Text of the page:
Oklahoma Watches and Warnings
Watch KFOR Live Interactive Radar

Animal welfare director with controversial history takes OKC job

This is an archived article and the information in the article may be outdated. Please look at the time stamp on the story to see when it was last updated.

OKLAHOMA CITY - Oklahoma City is in the middle of an animal overpopulation crisis.

As many as 700 are cared for daily at the only city-run shelter.

Julie Bank is the new animal welfare superintendent.

"I hope that we are a caring loving organization here who's going to look at every single animal and do everything we can in our power for that animal," Bank said.

But some in the rescue community wonder why Bank was chosen for the job when the goal is to make Oklahoma City a no-kill shelter.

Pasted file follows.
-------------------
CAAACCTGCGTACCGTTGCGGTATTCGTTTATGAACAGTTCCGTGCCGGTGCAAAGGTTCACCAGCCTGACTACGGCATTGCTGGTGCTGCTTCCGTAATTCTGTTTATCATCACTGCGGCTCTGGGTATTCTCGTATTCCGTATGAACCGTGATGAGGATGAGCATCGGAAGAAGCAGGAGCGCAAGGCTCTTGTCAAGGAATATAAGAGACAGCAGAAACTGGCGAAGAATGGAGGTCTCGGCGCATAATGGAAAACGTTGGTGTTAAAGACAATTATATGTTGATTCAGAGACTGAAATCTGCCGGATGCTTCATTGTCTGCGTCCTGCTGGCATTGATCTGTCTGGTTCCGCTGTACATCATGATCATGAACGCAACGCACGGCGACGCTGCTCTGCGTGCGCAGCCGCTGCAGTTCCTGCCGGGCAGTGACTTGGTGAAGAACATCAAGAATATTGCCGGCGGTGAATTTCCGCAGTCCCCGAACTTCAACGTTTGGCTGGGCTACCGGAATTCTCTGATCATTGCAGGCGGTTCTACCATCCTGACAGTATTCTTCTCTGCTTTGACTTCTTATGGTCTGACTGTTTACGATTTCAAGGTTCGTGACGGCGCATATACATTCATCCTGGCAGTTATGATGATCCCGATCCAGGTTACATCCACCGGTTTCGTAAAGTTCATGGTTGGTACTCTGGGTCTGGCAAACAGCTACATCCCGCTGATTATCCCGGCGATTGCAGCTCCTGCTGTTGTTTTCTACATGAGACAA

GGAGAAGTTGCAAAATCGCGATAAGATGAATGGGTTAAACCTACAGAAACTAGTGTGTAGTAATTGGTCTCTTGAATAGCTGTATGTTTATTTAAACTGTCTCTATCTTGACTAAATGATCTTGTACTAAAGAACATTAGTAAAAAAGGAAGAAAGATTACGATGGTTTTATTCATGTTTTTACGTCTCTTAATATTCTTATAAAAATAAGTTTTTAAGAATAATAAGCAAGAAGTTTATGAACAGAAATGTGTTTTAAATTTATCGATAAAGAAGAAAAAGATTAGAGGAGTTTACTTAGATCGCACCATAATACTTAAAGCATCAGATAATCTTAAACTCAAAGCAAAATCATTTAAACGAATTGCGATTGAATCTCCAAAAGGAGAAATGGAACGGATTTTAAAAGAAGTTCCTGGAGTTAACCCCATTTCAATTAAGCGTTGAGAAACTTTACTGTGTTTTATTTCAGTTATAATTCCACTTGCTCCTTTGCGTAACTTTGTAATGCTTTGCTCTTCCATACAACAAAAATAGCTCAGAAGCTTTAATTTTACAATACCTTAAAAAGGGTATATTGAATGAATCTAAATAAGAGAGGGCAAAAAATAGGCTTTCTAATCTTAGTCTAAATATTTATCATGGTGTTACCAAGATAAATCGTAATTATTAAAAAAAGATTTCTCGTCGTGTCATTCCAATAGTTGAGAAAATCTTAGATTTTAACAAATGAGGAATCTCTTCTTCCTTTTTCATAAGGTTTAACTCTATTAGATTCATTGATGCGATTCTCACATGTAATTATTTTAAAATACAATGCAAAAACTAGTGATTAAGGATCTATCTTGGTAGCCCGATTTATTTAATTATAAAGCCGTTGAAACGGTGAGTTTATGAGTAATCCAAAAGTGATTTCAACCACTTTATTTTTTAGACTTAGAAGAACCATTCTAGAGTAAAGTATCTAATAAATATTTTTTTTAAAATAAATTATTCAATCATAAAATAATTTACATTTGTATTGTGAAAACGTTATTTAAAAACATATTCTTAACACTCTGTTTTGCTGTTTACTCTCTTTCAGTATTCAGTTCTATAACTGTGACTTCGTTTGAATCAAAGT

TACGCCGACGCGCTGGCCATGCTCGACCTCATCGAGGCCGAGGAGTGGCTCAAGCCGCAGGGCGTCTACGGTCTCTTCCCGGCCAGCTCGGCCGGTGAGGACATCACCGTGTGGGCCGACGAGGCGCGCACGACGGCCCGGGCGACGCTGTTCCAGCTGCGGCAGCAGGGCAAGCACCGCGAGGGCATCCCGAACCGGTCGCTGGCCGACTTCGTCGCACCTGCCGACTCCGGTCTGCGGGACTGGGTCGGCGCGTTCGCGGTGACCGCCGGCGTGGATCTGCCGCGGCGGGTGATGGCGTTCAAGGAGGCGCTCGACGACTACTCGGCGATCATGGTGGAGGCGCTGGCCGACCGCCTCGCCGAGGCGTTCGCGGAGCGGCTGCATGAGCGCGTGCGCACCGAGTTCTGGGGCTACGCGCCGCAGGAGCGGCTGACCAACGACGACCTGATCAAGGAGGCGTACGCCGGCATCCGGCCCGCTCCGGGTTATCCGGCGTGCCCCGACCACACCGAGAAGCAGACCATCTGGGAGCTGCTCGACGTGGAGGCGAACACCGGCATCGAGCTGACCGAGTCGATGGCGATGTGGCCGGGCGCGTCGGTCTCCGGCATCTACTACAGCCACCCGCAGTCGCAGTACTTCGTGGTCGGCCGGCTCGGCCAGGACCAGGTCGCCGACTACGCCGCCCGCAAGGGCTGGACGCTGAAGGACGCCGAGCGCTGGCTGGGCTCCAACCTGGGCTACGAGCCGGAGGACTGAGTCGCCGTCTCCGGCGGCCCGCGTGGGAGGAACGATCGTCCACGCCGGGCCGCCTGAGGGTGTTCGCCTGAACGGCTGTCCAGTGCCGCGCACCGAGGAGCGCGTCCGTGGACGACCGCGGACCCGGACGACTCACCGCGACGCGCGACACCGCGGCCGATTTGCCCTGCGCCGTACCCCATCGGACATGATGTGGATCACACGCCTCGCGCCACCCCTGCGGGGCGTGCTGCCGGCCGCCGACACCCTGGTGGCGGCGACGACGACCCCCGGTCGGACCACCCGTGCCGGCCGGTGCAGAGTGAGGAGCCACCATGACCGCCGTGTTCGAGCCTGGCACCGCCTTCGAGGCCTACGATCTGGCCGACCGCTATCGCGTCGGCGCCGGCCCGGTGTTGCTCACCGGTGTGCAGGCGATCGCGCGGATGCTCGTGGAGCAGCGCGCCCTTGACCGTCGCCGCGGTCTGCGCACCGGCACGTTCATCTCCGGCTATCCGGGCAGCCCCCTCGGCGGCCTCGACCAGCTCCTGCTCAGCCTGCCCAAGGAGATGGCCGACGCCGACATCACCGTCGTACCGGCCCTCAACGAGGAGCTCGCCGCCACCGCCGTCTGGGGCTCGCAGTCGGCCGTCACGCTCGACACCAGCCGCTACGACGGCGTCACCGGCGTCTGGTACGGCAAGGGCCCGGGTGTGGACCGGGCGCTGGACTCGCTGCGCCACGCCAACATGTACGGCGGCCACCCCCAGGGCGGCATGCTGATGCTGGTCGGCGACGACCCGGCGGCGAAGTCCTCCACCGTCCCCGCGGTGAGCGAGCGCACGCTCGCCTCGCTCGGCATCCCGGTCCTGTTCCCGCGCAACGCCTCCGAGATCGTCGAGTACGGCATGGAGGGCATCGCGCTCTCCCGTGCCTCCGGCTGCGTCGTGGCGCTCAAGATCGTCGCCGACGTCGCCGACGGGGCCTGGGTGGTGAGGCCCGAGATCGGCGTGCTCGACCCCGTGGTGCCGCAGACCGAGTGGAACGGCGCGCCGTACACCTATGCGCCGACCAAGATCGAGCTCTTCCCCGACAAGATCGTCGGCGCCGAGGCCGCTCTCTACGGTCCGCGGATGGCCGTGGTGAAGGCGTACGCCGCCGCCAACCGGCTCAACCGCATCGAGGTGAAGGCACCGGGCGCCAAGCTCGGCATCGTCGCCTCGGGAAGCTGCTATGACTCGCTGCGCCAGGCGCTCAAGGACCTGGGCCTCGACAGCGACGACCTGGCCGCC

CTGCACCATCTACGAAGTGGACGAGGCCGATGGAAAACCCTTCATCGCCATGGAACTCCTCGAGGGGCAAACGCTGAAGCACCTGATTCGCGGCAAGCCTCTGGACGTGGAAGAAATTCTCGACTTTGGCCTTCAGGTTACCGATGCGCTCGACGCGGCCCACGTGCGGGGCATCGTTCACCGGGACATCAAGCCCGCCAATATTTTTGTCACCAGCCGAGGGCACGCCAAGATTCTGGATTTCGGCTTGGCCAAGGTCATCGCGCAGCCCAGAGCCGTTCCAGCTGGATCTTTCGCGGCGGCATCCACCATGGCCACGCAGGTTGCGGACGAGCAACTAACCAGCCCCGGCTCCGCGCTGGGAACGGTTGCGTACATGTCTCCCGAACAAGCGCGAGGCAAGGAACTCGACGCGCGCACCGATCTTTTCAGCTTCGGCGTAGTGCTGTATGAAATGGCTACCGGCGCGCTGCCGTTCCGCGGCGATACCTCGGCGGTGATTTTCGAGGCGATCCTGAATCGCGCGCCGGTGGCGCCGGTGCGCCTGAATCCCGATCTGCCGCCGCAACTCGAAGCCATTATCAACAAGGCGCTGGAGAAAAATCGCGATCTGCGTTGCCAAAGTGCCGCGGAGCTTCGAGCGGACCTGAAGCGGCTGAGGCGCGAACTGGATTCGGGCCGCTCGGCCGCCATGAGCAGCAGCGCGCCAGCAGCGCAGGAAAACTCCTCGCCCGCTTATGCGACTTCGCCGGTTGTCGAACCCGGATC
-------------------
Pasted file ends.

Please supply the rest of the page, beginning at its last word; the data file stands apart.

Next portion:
She was a lightning rod for complaints as the head of the New York City animal shelter, accused of euthanizing more animals than anyone before her.

"There were some kind of rumors and rumblings going on about possibly the history of Julie, so I looked into that a little bit. The best I can do is what I could find online," rescue volunteer Jessica Justus said.

Bank was accused of firing employees who used social media to try and save dogs.

Now some local animal welfare advocates are voicing their concerns about Bank on Facebook.

One Facebook post reads: "The person doing background checks must have been absent that day."

"I'm not afraid to hear something bad, I understand why it's probably being said, what I want to know is how we can work together to fix it," Bank said.

With a $4 million budget, Bank may face the same tight money issues she did in New York, and some animals like an emaciated pit bull need more care.  Bella Foundation volunteers took her home today.

"We work with Oklahoma City the most, they have the highest intake of animals, so we try to do most of our pulling from this facility," Traci Neasbitt said.

Bank says it's important to her to continue those relationships with local rescues.

The shelter needs volunteers.

People can help at a community cleanup day February 21 at the shelter.

 

Report a typo